Newspaper Archive of
Cloverdale Reveille
Cloverdale, California
Lyft
January 30, 1991     Cloverdale Reveille
PAGE 4     (4 of 10 available)        PREVIOUS     NEXT      Full Size Image
 
PAGE 4     (4 of 10 available)        PREVIOUS     NEXT      Full Size Image
January 30, 1991
 

Newspaper Archive of Cloverdale Reveille produced by SmallTownPapers, Inc.
Website © 2019. All content copyrighted. Copyright Information.     Terms Of Use.     Request Content Removal.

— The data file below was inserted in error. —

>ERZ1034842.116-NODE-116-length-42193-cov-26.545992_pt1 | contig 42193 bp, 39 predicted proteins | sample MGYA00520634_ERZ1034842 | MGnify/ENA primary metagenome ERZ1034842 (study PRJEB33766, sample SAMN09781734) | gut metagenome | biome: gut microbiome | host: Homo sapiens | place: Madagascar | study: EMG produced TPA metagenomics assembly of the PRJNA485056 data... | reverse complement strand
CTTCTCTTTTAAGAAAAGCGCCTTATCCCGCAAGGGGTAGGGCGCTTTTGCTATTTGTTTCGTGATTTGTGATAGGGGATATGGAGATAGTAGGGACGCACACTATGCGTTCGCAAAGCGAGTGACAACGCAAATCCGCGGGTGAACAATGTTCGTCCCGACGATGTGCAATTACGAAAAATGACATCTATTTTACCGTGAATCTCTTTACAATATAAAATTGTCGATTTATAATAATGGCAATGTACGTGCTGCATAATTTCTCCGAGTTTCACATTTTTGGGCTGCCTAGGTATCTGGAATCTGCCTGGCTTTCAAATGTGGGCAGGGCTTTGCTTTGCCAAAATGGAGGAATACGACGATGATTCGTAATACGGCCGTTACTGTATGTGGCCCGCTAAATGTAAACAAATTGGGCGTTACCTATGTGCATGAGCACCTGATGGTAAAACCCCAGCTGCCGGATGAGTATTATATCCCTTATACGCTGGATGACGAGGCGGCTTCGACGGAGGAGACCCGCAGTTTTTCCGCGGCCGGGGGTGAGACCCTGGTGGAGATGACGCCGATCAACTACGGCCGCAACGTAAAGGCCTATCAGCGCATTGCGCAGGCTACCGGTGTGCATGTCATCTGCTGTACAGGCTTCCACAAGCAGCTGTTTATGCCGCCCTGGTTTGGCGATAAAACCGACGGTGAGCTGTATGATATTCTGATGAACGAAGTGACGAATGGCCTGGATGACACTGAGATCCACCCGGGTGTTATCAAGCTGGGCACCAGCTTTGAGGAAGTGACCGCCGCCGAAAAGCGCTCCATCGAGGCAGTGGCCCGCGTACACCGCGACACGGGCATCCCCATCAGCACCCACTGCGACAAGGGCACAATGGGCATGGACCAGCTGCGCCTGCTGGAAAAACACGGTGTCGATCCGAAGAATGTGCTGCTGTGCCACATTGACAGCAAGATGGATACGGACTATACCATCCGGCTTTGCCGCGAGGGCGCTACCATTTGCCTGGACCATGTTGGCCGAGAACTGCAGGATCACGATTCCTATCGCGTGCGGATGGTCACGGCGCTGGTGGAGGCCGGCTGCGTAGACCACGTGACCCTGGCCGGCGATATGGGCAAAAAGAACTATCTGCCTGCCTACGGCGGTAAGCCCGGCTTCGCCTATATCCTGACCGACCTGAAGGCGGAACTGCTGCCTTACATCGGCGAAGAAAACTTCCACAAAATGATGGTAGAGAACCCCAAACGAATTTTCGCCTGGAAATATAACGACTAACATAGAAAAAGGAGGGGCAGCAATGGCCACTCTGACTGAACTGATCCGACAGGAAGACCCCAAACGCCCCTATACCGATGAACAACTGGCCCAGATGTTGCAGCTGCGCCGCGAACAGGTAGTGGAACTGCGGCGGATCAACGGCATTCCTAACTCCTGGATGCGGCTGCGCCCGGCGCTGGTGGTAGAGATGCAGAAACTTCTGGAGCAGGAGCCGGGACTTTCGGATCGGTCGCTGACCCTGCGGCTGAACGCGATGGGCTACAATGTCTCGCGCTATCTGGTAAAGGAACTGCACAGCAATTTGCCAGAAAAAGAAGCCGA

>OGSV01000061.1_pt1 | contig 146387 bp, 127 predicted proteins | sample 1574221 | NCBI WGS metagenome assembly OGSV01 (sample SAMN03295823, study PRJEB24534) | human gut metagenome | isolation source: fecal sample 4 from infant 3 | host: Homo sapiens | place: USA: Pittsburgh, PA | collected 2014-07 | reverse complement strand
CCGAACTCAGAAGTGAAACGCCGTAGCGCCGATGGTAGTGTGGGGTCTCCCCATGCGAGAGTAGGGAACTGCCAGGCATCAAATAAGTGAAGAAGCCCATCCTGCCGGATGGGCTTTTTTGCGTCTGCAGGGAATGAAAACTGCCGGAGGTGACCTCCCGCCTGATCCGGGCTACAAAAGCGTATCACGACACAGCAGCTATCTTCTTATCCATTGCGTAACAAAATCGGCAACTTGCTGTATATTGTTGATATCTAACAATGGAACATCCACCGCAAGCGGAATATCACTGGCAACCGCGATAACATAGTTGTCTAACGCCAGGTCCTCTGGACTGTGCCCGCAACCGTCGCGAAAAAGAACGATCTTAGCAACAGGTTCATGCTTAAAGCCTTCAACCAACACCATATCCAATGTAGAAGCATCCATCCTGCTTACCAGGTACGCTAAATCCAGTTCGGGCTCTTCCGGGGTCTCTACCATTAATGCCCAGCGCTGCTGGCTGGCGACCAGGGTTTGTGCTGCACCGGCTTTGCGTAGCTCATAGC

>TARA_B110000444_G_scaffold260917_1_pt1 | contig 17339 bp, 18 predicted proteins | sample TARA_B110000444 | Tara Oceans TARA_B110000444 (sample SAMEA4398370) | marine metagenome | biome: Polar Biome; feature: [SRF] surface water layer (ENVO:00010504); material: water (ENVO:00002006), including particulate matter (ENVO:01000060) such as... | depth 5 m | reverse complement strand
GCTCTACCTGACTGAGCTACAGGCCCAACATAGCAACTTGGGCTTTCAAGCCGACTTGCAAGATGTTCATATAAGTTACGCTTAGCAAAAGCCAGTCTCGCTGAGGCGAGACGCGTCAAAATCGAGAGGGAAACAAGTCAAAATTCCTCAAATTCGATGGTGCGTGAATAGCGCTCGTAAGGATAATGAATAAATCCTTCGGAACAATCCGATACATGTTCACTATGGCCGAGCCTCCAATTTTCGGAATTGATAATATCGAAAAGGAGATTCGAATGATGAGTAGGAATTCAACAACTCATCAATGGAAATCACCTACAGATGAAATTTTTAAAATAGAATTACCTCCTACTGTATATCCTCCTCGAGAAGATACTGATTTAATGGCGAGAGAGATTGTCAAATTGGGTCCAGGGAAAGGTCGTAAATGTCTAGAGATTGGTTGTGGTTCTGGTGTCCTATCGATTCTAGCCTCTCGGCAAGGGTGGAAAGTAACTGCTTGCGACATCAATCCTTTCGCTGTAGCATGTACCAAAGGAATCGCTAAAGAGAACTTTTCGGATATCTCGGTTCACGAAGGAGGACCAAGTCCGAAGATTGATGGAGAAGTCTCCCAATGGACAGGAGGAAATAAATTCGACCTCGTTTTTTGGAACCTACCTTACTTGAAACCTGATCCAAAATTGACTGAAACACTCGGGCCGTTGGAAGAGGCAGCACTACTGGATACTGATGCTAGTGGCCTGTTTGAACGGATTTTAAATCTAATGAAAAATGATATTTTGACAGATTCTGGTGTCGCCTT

Pape 4 Cloverdale Reveille January 30. 1991 Cross connection law in effect February 22nd Second reading of an ordinance establishing a cross connection program for Cloverdale was given by the City Council Jan. 23. Effec- tive date of the Ordinance is Feb. 22 and on that date the current emergency measure now in force will be terminated. The Council extended the ur- gency ordinance to Feb. 22 in an- other action Wednesday nighL The cross connection program is required under state law. Clover- dale had been cited by the State for failure to proceed with this pro- gram in a timely manner and this necessitated passage of the ur- gency measure. The program is designed to pro- tect the public water supply system from contamination and pollution. The State has been notified that Cloverdale will conduct a survey to determine the current number of existing premises receiving water from the City system that have an actual cross connection or a potential need for one. The survey is to be completed by March 15. Customers, where an approved backflow pre- vention device is required, will be notified by the Public Works Depart- ment and a deadline of July 1 has been set for the device to be installed. Once the backflow device is in place it will become the property of the customer and the responsibility to provide annual testing, serving and any upgrading will be his or hers. Should a customer fail to install the device or air gap as required by the ordinance, or who bypasses, al- ters or refuses to maintain a back flow prevention device or air gap will be in violation and subject to a misdemeanor punishable by impris- onment in the county jail not exceed- ing six months or by a fine not ex- ceeding $1000 or both. The ordinance also provides that every day any violation continues shall constitute a separate offense. Public improvements law introduced by City A Public Improvements Construc- tion Ordinance was introduced for first reading by the City Council Jan. 23. Purpose of the ordinance, accord- ing to Public Works Director Fred Browne, is to establish a formal pro- cedure to regulate required public improvements as individual, private developments occur. The new law will provide Director Browne, who also serves as the City Engineer and Building Official, a means of requiring property owners or contractors to upgrade street frontage along their parcel at the time of any new development and at their sole expense. However, the ordinance only comes into effect with a permit evaluation of $20,000 or more. This figure will be increased in line with the Consumer Price Index for San Francsico and Oakland be- ginning in 1992. The limit is designed to prevent undue hardship for people doing mi- nor repairs on a building, Mr. Browne explained.The ordinance covers such improvements as curb, gutter, sidewalk and storm drains, as well as parking lots. It contains a provision that enables the City to install the required im- provements at the owner's cosL This would occur only if the owner had not performed the neces- sary work within 90 days after com- pletion or occupancy of the building. If this occurs all permits'previously issued to the owner for the work shall become null and void. City budget goes up; SB 2557 under attack Cloverdale's operating budget was amended and increased $39,504 by the City Council Jan. 23 reflecting higher costs created by recent salary negotiation siwth employees. The increase will raise the budget from $3,094,413 to $3,133,917. In other business the Council: Heard an update on the effort to repeal Senate Bill 2557 that was ap- proved by the State Legislature in the 1990-91 fiscal year. This law permits the county to charge cities for the allocation of property tax and for booking prison- era at the county jail. The measure, if retained, will cost Cloverdale from $15,000 to $18,000 this fiscal year, City Manager Bob Perrault said. The League of California Cities is working closely with various legisla- tors on a solution to this problem which would repeal 2557. The pro- osal is to adjust the current depre- ciation schedule in the vehicle li- ceuse fee law =nuteke the rate now paid ia:thefwst amlseeond years to also be paid in the lhil year. This maneuver would generate approximately $345 million in 1990- 91 alone and would grow substan- tially the following fiscal year. The adjustment would not affect current revenues from vehicle licnese fees accruing to the cities. The additional revenue would be earmarked to offset county expenses now being covered by the provisions of 2557. Manager Perrault noted that Gov- ernor Wilson was fond of the idea but he wanted the State to keep the addi- tional revenues generated by the adjustment in vehicle license fees while retaining SB 2557, as well. Mayor Erlene Pell said she had been in touch with local state legisla- tors who refused tosay what their po- sition would be on this proposal. I INCOME TAX SERVICE "Professionally PrePared Tax Returns * In-Home Conltations "Daytime & EveningAppointments Available * &curate, Courteous & Prompt Service ERICA LANE BOOKKEEPING & INCOME TAX SERVICE 894-5477 5th year serving Cloverdale! We need to stick together Editor: " I am writing in response tO-.,1 few letters and comments I have read, seen and heard in our town'and on our TV Last Saturday (1/19), I was working and some demonstrators came in. You could spot them a mile away - tie died shirts, John Lennon glasses, long hair - the whole nine yards. I didn't even plan on saying a word to them. They walked into the establishment where I work and com- mented about how they were going to the City (San Francisco) to burn a few flags. I didn't say a word. Then they showed the litde flags the Vets sell on Veterans Day - not in respect, but in disrespect. I couldn't keep my mouth shut any longer! All I said to them was "Why?" You claim to support troops and freedom. That is exactly what that flag represents to me, the troops, and so many more people. Again I asked "Why?" Boy, the stuff hit the fan then! They called me a war monger and a few other choice names. Then they said they should give me a demonstration of what flag burning was all about. I really can't tell you my response, but I can tell you I persuaded them to get in their "hippy jeep" and get the heck out of Cloverdale! Yes, it's true we did sell weapons to Iraq and Iran. It wasn't just for money. We were hoping they would become valuable allies. A lot of people must really think that Congressmen and Presi- dents aren't human. We are all human, and no matter how big or little our decisions are, we will make mistakes. Think about how many important issues a President must consider each day. We all deal with things in everyday life that we consider important, but have still found ourselves wishing we could or should have done something different - or even just have the chance to make up for our mistake. We have the chance now, so we went over there to do some- thing about the mistake. There comes a time when sanctions, debating and demonstrating just aren't enough, and in this case, just plain aren't working. We gave Saddam Hussein 5-1/2 months, but he wasn't going to do a thing unless it was all going HIS WAY. You can't deal peacefully with a CRAZY MAD MAN! If we had waited much longer, who knows what he could have done - or what kind of weapons would have been waiting for us. My husband and I were both in the military. What do some of the American people think the military is for? We all trained everyday for wartime situations. It's our job! We hope military action isn't needed, but sometimes you have no other choice My husband is on alert now. The last thing he wants to see or hear is "No Blood For Oil". I am sure he speaks for a lot of soldiers. Oil is only one small part of the issue now. If the protestors want to support our troops, I would challenge them instead to do something HELPFUL. Help the family members who were left behind. Talk to them, comfort them, see what they need. Just be there for them. Now that would be a step in the right direction. All the protesting in the world isn't going to bring those soldiers hack until the job is finished. WAKE UP PEOPLE! What's done is done! And please stop burning the flag. That's just plain stupid. You are doing more harm than good to the soldiers' morale. The flag stands for so much more than war, and burning it shows just how little some people really have between their ears. If you must bum something, bum pictures of Saddam Hussein - he is the one who got us all into this mess - not the soldiers over there now just doing what they feel is right and what is their job. Let's get together on this issue! Let's show everyone what a really great country America is, so everyone can say, "When the going gets tough, the USA sticks together!" Don't show others that we are not onlLw  wj,Saddam, but with each other, too. ..... , Regina F. Cloverdale City to contribute to rent guarantee plan Cloverdale will contribute $5000 to the Sonoma County Community Development Commission's rental guarantee program. The program creates a "Default Fund" which is used to guarantee payment to the landlord of rents ordinarily paid by a tenant This usually covers the first and last pays the guaranteed amount to the landlord over a certain period of time, Administrative Services Offi- cer Carol Giovannato explained to the City Council when the matter came before them at the Jan. 23 meeting. Cloverdale is required to set aside $5000 for five rental guarantees to be issued to lower income households renting units with kthe City limits, months rent plus security deposit, ment Block Grant funds for admini- The tenant, by agreement, then stration of the program. she said. I I COMMUNITY CALENDAR Wednesday, January 30 Senior Center, Grange Hall ....................... 9:30-4:00 p.m. Soroptimists, Above Seialni's .......................... 12:00 p.m. Toddler Storytime, Library ........................ 1:00-1:30 p.m. Thursday, January 31 Cloverdale Chamber of Commerce Citrus Fair Tea Room .................................... 7:00 a.m Thrift Sale, United Church ....................... 10:00-3:00 p.m. Rotary, Vets Bldg ........................................... 12:15 p.m. Candlelight Vigil, Broad St. & Cloverdale Blvd ................ 5.'00-6:00 p.m. Hometown Workout, Vets Bldg ........................ 6:00 p.m Overeaters Anon.(How) Fellowship Hall ........... 6"00 p.m. Duplicate Bridge, Vets Bldg ............................ 7:00 p.m. Cloverdale Lions, Vets Bldg ............................. 7:30 p.m. Friday, February 1 Senior Day Center, Grange Hall.., ........... .9:30-2:00p.m. 'i:l II;: 01,1) .I,'l,,, 1,11) S'I'() I,', @- .2 " H ay-G ra i n, Feed - 228 S. East St. 8 am - 5:30 pm 9-4 Sat 894-5297 I I II Emergency Food Pantry, United Church .1:00-3:00 p.m. Saturday, February 2 Swap Meet, Citrus Fair .............................. 7:00-4:00 p.m Little League Work Party, Daly Field ................ 8:00 a.m. Sunday, February 3 Swap Meet, Citrus Fair .............................. 7:00-4:00 p.m. Monday, February 4 Orange Blossom Garden Club, TBA ................ 1:30 p.m Hometown Workout, Vets Bldg .......................... 6:00p.m Overeaters An. (How) Baptist Church ........... 7:00 p.m. Tuesday, February 5 Century Lions, Cloverdale Coffee Shop ............ 7:00 a.m. Senior Center, Grange Hall ........................ 9:30-4:00 p.m Little League Sign-Ups, Room 9, Washington School ................. 7:00-8:30 pan VFW, Vets Bldg ............................................... 8:00 p.m. Ladies Circle of Druids, Druids Hall ................. 8:00 p.m. The fund will be drawn on only in the even of a default of payment by a tenant. The program will be administered by the Sonoma County People for Economic Opportunity. The Sonoma County Board of Supervisors has approved the use of $50,000 in Community Develop- Fred Young Com00pany Mortuaries 4:8 N. Cloverdale B,vd. 894-2540 II "YOUR HOMETOWN NEWSPAPER" Since 1879 Office Hours Mon. - Fri. 9 a.m. to 5 p.m. CLOVERDALE REVEILLE Publisher Bonny J. Hanchett Editor Mary Jo Winter Reporter Roberta Lyons AdvertisingCirculation Bonnie Goodman Composing Bonnie Pearson The Cioverdale Reveille (119-020 USPS) is published 52 times per year by Hanchett Pub- fishing, Inc. on Wextnesdays at 207 N.CloverdaleBlvd., Clover- dale, CA 95425 (707) 894-3339 Subscriptions: $15 per year, $18 per year out of Sonoma County Single copy 35. Second Class Postage Paid at Cloverdale, CA 95425. Posmaaster:.: Send address changes to the Cloverdale Reveille, P.O. Box 157, Clo- verdale. CA 95425 i i il , Proud of our young military personnel Editor: I am proud of the fact that two of our young military personnel, Gin- ger Butler and Steve Wineland, once attended our Seventh-day Adventist church school and are loyal to our country. I am proud of all of our military personnel, and I greatly appreeaite your writing to support them. H.O. Collier Eli Cloverdale A few points to ponder... Editor: Now is the time for all good people to come to the aid of their country!" Great words, but what do they mean today? The people of this country are beginning to lift stri- dent voices against one another. Here are some questions for those who say: "I am against this war, but now that we're in it, we need to support our boys (men? women?)" 1. Which is'the nobler support: support the possible death of our young people with a war that is not in our interest, or support the pre- cious quality of their lives by BRINGING THEM HOME and let sanctions continue to work (Is Sam Nunn - Senator Nunn - a peacenik?)? 2. Can we afford it? (Bank fail- ures, Homelessness, Depression) 3. Is the Arab world Umaing toward us in gratitude? Will it improve our relations with that part of the world? 4. Will it contribute to a world in which we feel safer, more serene? 5. Could we survive without this oil supply? Are the countries that couldn't, fighting shoulder-to-shoul- der with us? 6. Do we need to destroy every dictator? Since there are so many, are we willing to enter national bank- rnptcy to achieve this? 7. How many ground troops are there from Kuwait and Saudi Ara- bill? 8. Are the lives of the Iraqi people less valuable than our own? 9. Is this war bringing us together as a nation? 10. Are we beginning to isolate our Arab citzens and jusify vio- lence, either with words oi" actions, against them? 11. Are we beginning to question the patriotism and loyalty of those who continue to think that sanctions are not cowardly but an intelligent solution? 12. What do the majority of people in the world think about our action? Please don't line up and take sides - continue open dialogue with one another. Search your con- science and your intelligence in answering these questions. Lorraine Campben Cloverdale Playing into Hussein's hands Editor: Was anyone surprised to learn that the two largest Peace De.retry strations in the world were in San Francisco and Tripoli, Libya? Saddam Hussein believes that these demonstrations represent op- position to U.S. and U.N. policy and to the Gulf War effort. He believes them to be his best ultimate weapon against the free world. He is correct. The only possible end result of such public demonstrations - whether called vigils, protests or whatever - is to undermine the world-wide coalition to contain Sad- dam's aggression. A new mutation of the so-called peace movement claims to "support our troops" while they against U.S. policy and They are trying to that is much too high This is a time for partisan support of our government' the United Coalition and its policies; public. There are ample means vey our disagreements, and insight on how to issue. Phone calls and individuals can have more and be more effective if to make a statemonL That avoids sending the wrong to Saddam Hussein. Let's leave the street and mob action to those agenda has nothing to peace. No need to out in Editor: Frightened young men the country are once again S about what to do if the is resumed. Them is, however, a ternative to the draft than Canada. imprisonment off one's trigger-finger. to merely tell the draft you are gay. Whether or i really are gay, sla'aight' or 1 the U.S. military, in its old-fashioned won't accept gays. So draft resister is home free! The stigma against vastly less, of course, than years ago during the but the military hasn't kept l the times. I can foresee defiant young men to they're gay, and a ness in people who will either for alu'uistic small fee - that yes, o1' Johnny here has been for a couple of years, and brunch on Castro other Sunday. Eventually, of course, military recruiters are millions of young men all claiming to be gay, lhey to join the 20th century accept them as human anyone else. Meanwhile, it's certainly easier than Toronto! Ann Marie ( Thanks for your su This is an Open Letter the supporters of Annual Fireman's Ball: On Department, I would like our appreciation for the the citizens of the uson the Ball. your support and donations wouldn't have I wmlld also like to Ooveie00 0000xhants douatiom dch enabled us our raffle at the dance. All oftbe proceeds froml will go into our Equipment purchase vital pieces to make our job safer, more effective in comnainity. We are already starting on this year's upcoming we hope  will be as the last. Once again, thanks for port . -- Rkk Fireman's Ball ---- THEY REPREsENT YOU FEDERAL , President George Bush - The White Hom Washington, 20510, Phone: (202) 456-1111 Fax. 202-456-2461 Senate - Alan Cranston, 45 Polk St., San Francisco, CA and John Seymour, US Senate, Washington, DC 20510 (2O2) 224-3841 Congress - 1st District, Frank Riggs, 777 Souoma Ave., St Santa Rosa 95404 (707) 578-9550 or (202) 225-3311 STATE Assembly - 8th District' Bev Hansen, 50 Santa Rosa Ave., Rosa, CA 95404 Phone: (707) 546-4500 Senate - Barry Kenne, 631 Tennessee SL, Vallejo, CA Phone: (707) 648-4080 COUNTY Supervisor - 4th District, Nick Eslti, 575 Administration Santa Rosa, CA 95401 Phone: (707) 527-2241 CITY City Council - Mayor Erlene Pell, Councilmen John Tom Sink, Jim Teague and Councilwoman Carol Cloverdale Blvd., Cloverdale, CA 95425 Phone: q